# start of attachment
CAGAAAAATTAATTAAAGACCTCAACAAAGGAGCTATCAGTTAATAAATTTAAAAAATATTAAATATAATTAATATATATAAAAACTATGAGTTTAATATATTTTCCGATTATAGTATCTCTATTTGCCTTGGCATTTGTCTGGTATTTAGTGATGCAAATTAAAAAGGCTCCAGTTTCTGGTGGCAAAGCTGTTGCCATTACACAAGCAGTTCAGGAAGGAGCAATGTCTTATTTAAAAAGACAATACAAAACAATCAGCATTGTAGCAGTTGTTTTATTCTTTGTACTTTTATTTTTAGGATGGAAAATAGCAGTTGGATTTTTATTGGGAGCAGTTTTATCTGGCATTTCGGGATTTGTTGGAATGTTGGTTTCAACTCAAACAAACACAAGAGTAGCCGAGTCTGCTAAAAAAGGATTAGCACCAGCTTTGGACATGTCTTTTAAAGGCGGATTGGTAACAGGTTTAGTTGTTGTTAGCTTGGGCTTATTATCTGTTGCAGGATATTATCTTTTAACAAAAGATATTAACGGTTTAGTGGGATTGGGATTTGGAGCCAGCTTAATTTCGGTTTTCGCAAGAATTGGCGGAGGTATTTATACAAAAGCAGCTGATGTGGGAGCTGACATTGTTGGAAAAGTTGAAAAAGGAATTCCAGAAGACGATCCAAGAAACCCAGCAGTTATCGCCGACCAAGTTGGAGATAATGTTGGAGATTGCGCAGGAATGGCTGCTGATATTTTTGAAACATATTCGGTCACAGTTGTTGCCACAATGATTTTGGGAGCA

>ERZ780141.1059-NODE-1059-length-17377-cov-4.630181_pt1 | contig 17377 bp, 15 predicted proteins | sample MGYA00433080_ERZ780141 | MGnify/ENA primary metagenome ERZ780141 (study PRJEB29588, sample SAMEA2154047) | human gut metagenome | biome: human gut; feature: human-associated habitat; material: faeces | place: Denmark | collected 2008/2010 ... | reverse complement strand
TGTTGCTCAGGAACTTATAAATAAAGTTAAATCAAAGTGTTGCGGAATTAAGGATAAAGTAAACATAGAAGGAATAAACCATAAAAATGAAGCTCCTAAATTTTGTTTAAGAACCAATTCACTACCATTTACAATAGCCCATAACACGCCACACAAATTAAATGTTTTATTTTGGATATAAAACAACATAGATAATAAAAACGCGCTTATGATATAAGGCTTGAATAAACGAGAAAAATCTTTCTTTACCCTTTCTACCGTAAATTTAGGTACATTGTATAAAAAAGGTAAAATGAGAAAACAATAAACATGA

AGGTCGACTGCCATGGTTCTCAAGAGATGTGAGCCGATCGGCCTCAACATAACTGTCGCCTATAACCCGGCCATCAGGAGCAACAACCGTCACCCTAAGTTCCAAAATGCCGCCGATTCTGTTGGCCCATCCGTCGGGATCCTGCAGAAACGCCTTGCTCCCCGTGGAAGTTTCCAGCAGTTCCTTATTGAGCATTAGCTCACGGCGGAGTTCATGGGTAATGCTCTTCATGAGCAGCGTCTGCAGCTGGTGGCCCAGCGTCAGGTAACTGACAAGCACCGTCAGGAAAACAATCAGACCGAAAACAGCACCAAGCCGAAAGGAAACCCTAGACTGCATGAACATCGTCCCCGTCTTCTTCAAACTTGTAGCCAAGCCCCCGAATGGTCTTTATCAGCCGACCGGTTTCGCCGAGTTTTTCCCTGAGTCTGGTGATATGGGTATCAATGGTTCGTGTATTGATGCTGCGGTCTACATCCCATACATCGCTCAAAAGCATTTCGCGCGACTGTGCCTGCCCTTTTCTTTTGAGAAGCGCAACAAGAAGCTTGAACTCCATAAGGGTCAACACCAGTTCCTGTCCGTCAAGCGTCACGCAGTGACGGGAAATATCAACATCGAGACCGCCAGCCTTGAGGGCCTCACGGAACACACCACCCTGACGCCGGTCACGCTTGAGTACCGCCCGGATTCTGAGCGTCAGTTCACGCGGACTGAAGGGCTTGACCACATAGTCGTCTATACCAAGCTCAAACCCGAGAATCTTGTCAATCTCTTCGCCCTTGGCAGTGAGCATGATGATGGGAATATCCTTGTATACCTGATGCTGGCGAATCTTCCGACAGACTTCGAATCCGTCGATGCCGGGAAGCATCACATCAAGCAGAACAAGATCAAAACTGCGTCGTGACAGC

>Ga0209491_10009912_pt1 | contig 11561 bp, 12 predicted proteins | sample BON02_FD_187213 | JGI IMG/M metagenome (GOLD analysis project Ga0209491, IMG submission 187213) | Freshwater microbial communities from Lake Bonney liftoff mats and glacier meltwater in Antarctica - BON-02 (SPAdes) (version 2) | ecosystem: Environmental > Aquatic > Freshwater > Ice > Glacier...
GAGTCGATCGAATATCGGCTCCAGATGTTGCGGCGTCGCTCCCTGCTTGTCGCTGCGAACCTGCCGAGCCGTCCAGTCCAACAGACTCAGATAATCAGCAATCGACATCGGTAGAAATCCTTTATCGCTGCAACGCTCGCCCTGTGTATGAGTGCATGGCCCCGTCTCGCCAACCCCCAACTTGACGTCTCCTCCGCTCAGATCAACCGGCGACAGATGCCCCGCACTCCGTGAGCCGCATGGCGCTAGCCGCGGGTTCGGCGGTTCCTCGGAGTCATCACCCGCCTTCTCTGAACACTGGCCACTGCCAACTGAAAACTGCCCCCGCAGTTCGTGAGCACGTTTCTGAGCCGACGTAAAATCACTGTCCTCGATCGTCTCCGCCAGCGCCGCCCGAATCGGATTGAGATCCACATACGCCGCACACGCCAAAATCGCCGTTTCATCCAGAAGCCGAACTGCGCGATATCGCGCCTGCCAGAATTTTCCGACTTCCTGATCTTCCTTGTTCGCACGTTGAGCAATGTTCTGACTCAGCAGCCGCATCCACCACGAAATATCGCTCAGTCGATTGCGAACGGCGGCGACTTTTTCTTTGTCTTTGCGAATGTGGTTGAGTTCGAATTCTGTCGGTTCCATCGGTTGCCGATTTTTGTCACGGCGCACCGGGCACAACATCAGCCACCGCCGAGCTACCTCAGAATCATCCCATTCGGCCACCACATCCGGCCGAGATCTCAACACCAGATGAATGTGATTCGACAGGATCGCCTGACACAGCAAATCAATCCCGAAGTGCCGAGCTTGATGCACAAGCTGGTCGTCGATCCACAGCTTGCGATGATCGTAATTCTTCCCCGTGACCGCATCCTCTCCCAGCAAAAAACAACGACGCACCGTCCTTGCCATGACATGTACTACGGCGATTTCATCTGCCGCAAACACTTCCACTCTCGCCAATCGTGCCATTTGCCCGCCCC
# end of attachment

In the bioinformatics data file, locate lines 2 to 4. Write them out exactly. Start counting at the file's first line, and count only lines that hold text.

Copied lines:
>ERZ780141.1059-NODE-1059-length-17377-cov-4.630181_pt1 | contig 17377 bp, 15 predicted proteins | sample MGYA00433080_ERZ780141 | MGnify/ENA primary metagenome ERZ780141 (study PRJEB29588, sample SAMEA2154047) | human gut metagenome | biome: human gut; feature: human-associated habitat; material: faeces | place: Denmark | collected 2008/2010 ... | reverse complement strand
TGTTGCTCAGGAACTTATAAATAAAGTTAAATCAAAGTGTTGCGGAATTAAGGATAAAGTAAACATAGAAGGAATAAACCATAAAAATGAAGCTCCTAAATTTTGTTTAAGAACCAATTCACTACCATTTACAATAGCCCATAACACGCCACACAAATTAAATGTTTTATTTTGGATATAAAACAACATAGATAATAAAAACGCGCTTATGATATAAGGCTTGAATAAACGAGAAAAATCTTTCTTTACCCTTTCTACCGTAAATTTAGGTACATTGTATAAAAAAGGTAAAATGAGAAAACAATAAACATGA

AGGTCGACTGCCATGGTTCTCAAGAGATGTGAGCCGATCGGCCTCAACATAACTGTCGCCTATAACCCGGCCATCAGGAGCAACAACCGTCACCCTAAGTTCCAAAATGCCGCCGATTCTGTTGGCCCATCCGTCGGGATCCTGCAGAAACGCCTTGCTCCCCGTGGAAGTTTCCAGCAGTTCCTTATTGAGCATTAGCTCACGGCGGAGTTCATGGGTAATGCTCTTCATGAGCAGCGTCTGCAGCTGGTGGCCCAGCGTCAGGTAACTGACAAGCACCGTCAGGAAAACAATCAGACCGAAAACAGCACCAAGCCGAAAGGAAACCCTAGACTGCATGAACATCGTCCCCGTCTTCTTCAAACTTGTAGCCAAGCCCCCGAATGGTCTTTATCAGCCGACCGGTTTCGCCGAGTTTTTCCCTGAGTCTGGTGATATGGGTATCAATGGTTCGTGTATTGATGCTGCGGTCTACATCCCATACATCGCTCAAAAGCATTTCGCGCGACTGTGCCTGCCCTTTTCTTTTGAGAAGCGCAACAAGAAGCTTGAACTCCATAAGGGTCAACACCAGTTCCTGTCCGTCAAGCGTCACGCAGTGACGGGAAATATCAACATCGAGACCGCCAGCCTTGAGGGCCTCACGGAACACACCACCCTGACGCCGGTCACGCTTGAGTACCGCCCGGATTCTGAGCGTCAGTTCACGCGGACTGAAGGGCTTGACCACATAGTCGTCTATACCAAGCTCAAACCCGAGAATCTTGTCAATCTCTTCGCCCTTGGCAGTGAGCATGATGATGGGAATATCCTTGTATACCTGATGCTGGCGAATCTTCCGACAGACTTCGAATCCGTCGATGCCGGGAAGCATCACATCAAGCAGAACAAGATCAAAACTGCGTCGTGACAGC